[Caveat: I'd like to point out that I'm not talking about eating plans designed for specific health challenges such as autoimmune protocols, eliminating allergens, etc. that can be incredibly healing for certain conditions/situations. Also some folks choose to not eat animal products for ethical/sustainability reasons - great! And if in the end, eating paleo or grain-free or ketotarian works for YOU and your body, hell yeah, get after it. I just always recommend doing so because you've done your research (preferably with a professional), and know it works for your body and needs, not because some social media influencer told you it was the 'magic pill'.]

Unfortunately, despite some great effort, folks who have a tendency to cycle through fad diets often do so for a finite amount of time and learn very little that actually translates to sustainable change. Once the diet or program is over, the weight, decreased energy levels, etc. end up coming back over time and they're left feeling a bit stuck. Good news: they put in some awesome effort to make a change! Even better news: there are some even better strategies to achieve those goals sustainably!

a better alternative...

What we can start focusing on instead of restriction is creating new, small, healthful habits that accumulate over time to create a shift in our overall health and well-being. A healthy and balanced lifestyle is created by the small choices you make consistently every day, instead of an abrupt, radical shift like a diet.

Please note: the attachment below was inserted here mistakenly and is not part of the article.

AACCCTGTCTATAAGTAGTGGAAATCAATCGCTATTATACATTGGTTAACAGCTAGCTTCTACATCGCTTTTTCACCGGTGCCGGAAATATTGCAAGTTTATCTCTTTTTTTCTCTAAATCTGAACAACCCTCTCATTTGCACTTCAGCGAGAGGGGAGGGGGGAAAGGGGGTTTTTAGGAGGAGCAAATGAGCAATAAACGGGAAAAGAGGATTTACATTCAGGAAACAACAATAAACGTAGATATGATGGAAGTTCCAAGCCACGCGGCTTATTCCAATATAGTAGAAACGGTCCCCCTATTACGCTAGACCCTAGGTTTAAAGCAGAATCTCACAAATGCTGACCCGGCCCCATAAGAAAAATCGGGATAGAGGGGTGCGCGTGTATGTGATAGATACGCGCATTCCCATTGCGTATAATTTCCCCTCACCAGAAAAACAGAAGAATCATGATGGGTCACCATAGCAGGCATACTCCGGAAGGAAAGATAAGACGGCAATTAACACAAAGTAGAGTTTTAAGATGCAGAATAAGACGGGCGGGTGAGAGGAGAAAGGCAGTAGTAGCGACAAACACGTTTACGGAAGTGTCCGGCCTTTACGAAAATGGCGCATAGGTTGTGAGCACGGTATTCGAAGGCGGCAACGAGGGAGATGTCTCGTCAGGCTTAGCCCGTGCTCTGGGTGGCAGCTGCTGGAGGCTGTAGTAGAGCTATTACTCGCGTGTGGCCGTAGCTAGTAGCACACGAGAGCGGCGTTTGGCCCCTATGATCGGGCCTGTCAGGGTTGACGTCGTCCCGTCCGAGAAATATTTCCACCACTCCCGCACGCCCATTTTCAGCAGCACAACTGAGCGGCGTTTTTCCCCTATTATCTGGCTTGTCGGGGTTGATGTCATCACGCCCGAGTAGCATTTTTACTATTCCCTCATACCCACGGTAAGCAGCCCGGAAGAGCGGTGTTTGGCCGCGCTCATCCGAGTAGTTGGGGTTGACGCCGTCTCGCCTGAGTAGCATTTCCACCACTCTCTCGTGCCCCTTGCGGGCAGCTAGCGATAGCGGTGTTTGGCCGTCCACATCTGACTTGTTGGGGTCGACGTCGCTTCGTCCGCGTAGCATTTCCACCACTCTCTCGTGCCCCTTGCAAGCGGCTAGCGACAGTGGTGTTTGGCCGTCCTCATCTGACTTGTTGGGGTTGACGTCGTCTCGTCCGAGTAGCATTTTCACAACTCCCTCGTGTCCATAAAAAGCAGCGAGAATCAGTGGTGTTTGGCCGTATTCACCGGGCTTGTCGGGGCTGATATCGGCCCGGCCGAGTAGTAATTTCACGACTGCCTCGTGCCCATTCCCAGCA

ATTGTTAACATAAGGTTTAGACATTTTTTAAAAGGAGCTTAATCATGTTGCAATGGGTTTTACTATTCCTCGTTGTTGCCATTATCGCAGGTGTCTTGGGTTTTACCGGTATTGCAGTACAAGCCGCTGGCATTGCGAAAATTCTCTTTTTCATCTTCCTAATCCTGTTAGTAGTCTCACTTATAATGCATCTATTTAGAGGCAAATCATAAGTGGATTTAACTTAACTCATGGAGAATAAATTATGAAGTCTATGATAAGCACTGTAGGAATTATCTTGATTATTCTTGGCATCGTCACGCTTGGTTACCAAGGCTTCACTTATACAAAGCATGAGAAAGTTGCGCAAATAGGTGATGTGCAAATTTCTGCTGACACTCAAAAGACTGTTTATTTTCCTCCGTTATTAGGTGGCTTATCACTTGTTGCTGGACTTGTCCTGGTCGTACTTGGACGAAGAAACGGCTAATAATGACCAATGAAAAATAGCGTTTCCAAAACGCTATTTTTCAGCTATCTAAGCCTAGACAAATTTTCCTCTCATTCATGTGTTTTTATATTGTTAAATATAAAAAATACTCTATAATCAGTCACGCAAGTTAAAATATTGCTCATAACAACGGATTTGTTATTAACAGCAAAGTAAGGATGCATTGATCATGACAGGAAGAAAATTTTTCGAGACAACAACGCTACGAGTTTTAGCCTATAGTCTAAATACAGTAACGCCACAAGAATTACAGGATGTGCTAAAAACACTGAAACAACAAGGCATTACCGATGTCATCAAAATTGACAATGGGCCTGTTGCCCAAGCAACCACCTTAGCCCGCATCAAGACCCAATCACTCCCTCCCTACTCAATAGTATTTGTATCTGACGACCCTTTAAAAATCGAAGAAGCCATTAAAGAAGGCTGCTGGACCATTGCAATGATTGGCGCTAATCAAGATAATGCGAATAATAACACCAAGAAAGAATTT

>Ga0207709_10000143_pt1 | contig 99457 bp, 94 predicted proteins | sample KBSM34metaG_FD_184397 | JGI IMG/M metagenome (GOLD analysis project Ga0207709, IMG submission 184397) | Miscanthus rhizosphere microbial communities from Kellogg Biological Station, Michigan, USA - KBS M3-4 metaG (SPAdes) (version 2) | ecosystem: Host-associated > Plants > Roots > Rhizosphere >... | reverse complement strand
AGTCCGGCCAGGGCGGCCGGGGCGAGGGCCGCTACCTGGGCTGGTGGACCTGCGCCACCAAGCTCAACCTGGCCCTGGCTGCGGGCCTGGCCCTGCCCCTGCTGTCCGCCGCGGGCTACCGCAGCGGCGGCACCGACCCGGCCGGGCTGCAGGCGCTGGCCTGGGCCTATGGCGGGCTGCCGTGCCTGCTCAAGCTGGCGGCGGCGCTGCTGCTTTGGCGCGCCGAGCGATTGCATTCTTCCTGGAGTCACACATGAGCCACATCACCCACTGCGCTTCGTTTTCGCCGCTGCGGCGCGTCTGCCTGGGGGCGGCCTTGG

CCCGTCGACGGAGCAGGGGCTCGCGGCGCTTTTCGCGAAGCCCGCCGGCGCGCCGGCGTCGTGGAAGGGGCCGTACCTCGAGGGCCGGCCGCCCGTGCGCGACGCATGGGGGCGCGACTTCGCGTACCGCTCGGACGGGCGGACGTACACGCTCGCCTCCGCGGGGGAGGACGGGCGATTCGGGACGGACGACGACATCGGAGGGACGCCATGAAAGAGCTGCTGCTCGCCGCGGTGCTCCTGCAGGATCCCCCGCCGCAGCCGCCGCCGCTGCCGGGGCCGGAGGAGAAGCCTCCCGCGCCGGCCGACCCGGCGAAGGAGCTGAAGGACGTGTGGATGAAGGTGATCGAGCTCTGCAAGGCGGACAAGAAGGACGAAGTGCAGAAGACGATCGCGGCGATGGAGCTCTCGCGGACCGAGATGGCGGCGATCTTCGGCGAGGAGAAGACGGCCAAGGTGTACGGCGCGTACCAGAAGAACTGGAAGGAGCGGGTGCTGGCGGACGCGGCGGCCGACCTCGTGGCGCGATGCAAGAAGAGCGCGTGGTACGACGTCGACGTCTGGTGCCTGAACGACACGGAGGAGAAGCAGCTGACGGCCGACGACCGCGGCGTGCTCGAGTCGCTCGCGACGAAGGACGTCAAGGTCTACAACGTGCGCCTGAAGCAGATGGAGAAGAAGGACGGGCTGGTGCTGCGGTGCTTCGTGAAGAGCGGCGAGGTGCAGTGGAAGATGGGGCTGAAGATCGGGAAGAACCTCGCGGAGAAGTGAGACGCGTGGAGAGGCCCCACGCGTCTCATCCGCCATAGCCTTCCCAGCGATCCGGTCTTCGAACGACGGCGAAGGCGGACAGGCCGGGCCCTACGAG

Here's how to start:

  • Evaluate your opportunity areas (lots of processed foods, not getting enough veggies, eating quickly, not getting enough exercise, hydration, etc.)

  • Choose one small thing to focus on and choose an easy habit to implement each day for a week or two. (Put your utensil down between bites, meditate for 5 minutes each morning, drink one glass of lemon water upon waking, add in one palm-sized serving of protein into your lunches, etc.)

  • Focus only on implementing that new habit, and then move onto incorporating something new once you feel consistent with that change.


We need to start thinking about the long game, and try to move away from the all-or-nothing mentality that dieting teaches us. You can still live a totally healthy lifestyle if you get that weird rolled ice cream with your friends after dinner or enjoy your favorite foods at Thanksgiving. That doesn't mean you've "fallen off the wagon" and now that you have, you might as well eat chips and hot dogs for every meal. (If you do, that's okay too - we all start where we are!) You are still making health-supportive choices most of the time! Shifting our thinking from "good" and "bad" foods to "a little bit better than before" is another a helpful tool that I use with clients.

One last helpful habit to incorporate into your relationship with food is to try actually tuning into how certain foods make you feel and if they are nourishing your body. When I started tuning into how I felt after eating certain things, I realized that dairy totally does not serve me well, and that I generally don't love many super processed foods because they just don't make me feel great physically after I eat them. If you learn to tune in, your body will let you know that it needs nutrients or hydration or more fiber. Consider starting a journal that focuses on how your energy levels, digestion, mood correlate with the foods you're eating.

Looking for more specific advice on upgrading your nutrition habits? I can support you with that! I offer in-person and online coaching options that revolve around learning the basics of nutrition and incorporating small habits that accumulate over time to help you move toward your goals.